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19.01.15

Muslim Council objects to Pickles letter, says ministers are like ‘far right’

The Muslim Council of Britain has compared the government to the “far right” after a letter sent by Eric Pickles to Muslim leaders seemed to suggested that they were “inherently apart from British society”.

In his letter, the communities secretary asked them to “explain and demonstrate how faith in Islam can be part of British identity”.

Pickles wrote that he was proud of the way Muslims in Britain had responded to the Paris terror attacks, but added that there was “more work to do” in rooting out extremists and preventing young people being radicalised.

The letter, co-signed with communities minister and Muslim peer Lord Ahmad, asked the imams to make more effort in showing how Islamic values could be integrated with “British values”.

Harun Khan, deputy secretary general of the council, said: “Is Mr Pickles seriously suggesting, as do members of the far right, that Muslims and Islam are inherently apart from British society?”

Khan added: “We will be writing to Mr Eric Pickles to ask that he clarifies his request to Muslims to ‘explain and demonstrate how faith in Islam can be part of British identity’."

Pickles wrote: “You, as faith leaders, are in a unique position in our society. You have a precious opportunity, and an important responsibility, in explaining and demonstrating how faith in Islam can be part of British identity.

“We believe together we have an opportunity to demonstrate the true nature of British Islam today. There is a need to lay out more clearly than ever before what being a British Muslim means today: proud of your faith and proud of your country. We know that acts of extremism are not representative of Islam, but we need to show what is.

“We must show our young people, who may be targeted, that extremists have nothing to offer them. We must show them that there are other ways to express disagreement, that their right to do so is dependent on the very freedoms that extremists seek to destroy.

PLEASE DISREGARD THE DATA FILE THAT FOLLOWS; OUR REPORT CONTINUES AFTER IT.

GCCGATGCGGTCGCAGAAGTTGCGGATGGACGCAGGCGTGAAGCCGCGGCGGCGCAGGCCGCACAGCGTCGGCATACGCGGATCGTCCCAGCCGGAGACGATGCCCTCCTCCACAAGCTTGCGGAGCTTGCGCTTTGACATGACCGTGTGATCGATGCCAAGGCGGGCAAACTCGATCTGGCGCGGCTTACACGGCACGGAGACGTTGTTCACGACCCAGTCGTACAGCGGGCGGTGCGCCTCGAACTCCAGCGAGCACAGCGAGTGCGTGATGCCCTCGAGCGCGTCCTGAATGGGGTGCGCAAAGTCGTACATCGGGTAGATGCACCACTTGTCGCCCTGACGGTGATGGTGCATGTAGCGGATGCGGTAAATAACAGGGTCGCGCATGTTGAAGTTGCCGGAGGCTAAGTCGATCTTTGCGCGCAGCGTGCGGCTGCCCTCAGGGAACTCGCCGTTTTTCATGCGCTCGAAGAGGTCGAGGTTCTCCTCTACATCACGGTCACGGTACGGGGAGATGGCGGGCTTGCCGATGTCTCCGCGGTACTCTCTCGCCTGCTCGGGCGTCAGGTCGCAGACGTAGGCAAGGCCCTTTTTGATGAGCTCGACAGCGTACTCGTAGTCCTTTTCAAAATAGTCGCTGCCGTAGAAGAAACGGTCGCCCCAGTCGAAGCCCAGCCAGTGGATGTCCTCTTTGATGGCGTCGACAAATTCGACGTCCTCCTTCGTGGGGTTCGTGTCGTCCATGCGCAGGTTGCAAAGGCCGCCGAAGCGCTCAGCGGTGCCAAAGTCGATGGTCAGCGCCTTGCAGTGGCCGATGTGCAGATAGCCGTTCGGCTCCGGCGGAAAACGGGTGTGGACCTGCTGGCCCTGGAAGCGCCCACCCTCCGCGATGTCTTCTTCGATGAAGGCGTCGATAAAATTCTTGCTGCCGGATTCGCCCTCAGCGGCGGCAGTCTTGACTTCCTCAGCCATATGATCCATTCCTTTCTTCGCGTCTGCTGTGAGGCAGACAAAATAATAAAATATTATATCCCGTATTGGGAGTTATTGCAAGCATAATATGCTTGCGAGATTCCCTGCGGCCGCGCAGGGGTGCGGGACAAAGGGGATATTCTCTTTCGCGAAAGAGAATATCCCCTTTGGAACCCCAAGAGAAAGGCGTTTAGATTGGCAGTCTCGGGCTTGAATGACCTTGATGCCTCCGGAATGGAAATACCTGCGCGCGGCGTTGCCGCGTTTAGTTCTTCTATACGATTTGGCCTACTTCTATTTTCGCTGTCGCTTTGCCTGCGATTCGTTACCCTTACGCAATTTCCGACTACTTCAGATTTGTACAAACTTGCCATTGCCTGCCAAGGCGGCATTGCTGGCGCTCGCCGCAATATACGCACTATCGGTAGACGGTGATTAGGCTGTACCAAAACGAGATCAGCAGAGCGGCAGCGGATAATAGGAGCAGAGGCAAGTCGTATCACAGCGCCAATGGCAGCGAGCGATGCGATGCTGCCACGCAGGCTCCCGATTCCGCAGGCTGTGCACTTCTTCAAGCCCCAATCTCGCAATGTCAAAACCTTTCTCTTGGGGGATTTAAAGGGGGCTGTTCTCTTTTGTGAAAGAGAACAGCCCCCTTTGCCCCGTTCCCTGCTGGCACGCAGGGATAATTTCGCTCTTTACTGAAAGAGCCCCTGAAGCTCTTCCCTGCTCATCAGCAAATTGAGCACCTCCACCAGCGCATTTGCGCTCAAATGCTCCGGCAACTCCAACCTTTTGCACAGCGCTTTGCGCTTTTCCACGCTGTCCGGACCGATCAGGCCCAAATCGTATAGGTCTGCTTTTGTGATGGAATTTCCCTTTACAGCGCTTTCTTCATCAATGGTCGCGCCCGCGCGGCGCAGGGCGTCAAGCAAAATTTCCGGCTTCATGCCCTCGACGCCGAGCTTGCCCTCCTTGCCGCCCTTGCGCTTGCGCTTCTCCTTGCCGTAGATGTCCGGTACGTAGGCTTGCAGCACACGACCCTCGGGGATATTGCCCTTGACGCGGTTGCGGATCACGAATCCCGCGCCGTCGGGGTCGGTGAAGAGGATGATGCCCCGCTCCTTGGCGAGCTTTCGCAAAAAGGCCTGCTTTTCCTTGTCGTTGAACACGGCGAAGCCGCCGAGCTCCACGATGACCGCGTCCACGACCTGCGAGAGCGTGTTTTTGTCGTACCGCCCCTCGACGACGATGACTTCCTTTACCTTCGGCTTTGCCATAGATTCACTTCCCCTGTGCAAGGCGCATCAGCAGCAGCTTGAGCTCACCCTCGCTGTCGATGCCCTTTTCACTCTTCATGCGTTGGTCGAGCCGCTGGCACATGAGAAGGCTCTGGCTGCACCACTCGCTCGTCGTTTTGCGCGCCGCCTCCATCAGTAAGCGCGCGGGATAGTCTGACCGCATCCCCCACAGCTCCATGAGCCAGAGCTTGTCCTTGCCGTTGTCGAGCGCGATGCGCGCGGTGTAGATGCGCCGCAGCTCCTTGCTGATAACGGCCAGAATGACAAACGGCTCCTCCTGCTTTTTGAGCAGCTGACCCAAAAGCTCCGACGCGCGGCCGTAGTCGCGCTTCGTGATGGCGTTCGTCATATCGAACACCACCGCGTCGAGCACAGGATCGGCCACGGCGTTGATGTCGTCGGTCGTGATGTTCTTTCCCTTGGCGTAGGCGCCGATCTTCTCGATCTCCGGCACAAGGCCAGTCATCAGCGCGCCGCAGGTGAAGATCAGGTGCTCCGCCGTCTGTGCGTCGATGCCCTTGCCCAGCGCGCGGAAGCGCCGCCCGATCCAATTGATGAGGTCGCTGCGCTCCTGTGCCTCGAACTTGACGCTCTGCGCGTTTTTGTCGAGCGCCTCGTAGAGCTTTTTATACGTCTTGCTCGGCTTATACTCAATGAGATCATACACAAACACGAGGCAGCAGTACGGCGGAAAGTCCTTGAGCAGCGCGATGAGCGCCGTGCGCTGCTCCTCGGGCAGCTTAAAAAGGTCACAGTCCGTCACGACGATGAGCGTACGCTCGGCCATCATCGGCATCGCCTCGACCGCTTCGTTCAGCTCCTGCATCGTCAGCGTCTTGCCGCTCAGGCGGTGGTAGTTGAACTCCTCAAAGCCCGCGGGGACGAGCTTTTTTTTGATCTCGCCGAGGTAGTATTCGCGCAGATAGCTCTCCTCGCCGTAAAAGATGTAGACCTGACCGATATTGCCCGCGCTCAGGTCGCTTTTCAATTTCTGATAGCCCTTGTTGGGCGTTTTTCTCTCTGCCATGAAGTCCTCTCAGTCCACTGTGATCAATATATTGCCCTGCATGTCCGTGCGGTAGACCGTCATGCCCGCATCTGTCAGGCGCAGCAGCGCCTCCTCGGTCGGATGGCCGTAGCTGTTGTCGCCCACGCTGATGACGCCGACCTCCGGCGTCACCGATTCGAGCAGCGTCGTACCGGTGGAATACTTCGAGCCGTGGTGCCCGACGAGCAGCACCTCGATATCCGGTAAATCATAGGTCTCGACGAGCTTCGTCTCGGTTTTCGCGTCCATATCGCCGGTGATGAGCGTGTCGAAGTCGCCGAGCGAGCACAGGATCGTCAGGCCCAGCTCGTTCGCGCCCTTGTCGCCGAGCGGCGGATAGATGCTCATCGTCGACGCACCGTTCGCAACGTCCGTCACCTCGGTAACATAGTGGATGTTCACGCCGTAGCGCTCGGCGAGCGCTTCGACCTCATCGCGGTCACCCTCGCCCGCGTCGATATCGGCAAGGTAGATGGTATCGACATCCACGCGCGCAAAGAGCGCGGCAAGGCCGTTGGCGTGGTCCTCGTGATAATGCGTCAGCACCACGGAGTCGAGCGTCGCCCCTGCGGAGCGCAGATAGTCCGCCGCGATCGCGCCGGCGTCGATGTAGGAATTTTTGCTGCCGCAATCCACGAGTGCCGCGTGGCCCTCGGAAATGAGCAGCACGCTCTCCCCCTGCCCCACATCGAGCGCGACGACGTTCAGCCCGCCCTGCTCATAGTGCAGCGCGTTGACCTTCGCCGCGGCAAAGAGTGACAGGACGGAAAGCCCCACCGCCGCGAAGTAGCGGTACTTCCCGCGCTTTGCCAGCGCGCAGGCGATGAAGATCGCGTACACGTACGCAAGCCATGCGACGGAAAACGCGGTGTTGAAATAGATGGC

“We must show them the multitude of statements of condemnation from British Muslims, show them these men of hate have no place in our mosques or any place of worship, and that they do not speak for Muslims in Britain or anywhere in the world.

“Let us assure you that the government will do all we can to defeat the voices of division, but ultimately the challenges of integration and radicalisation cannot be solved from Whitehall alone. Strong community-based leadership at a local level is needed.”

Lord Ahmad, who co-signed the letter, told BBC Radio 4 today that he was “disappointed” with the Muslim Council’s response.

He said: “Within the letter there's an explicit paragraph which says British values are Muslim values. All Muslims should be non-violent, Islam is a religion of peace. Perhaps he wasn't clear in what the letter said. It is about reassurance."

The letter continued: “You, as faith leaders, are in a unique position in our society. You have a precious opportunity, and an important responsibility: in explaining and demonstrating how faith in Islam can be part of British identity. We believe together we have an opportunity to demonstrate the true nature of British Islam today. There is a need to lay out more clearly than ever before what being a British Muslim means today: proud of your faith and proud of your country. We know that acts of extremism are not representative of Islam; but we need to show what is.

“British values are Muslim values. Like all faiths, Islam and its message of peace and unity makes our country a better and stronger place, and Britain would be diminished without its strong Muslim communities. Every day, mosques and other faith institutions across the country are providing help for those in need, and acting as a centre for our communities. It is these positive contributions that are the true messages of faith and it is these contributions that need to be promoted.”

Lord Sacks, the former Chief Rabbi, said he sympathised with the concerns of the Muslim community about the letter.

He told the Today programme on BBC Radio 4: "That letter suggested that the Muslim community within Britain can contain its own radicals. The truth is that Islamism like all modern political movements is a global phenomenon transmitted by the Internet, transmitted by social media. I would not be surprised if the Muslim community did not say ‘you're asking of us something that is not actually under our control’.”

But he said he did not believe the Muslim community had done enough to ensure the teaching in its schools and mosques emphasised the need to integrate with British society in the same way as the Jewish community had in the 19th century.

(Image source: DVIDSHUB)

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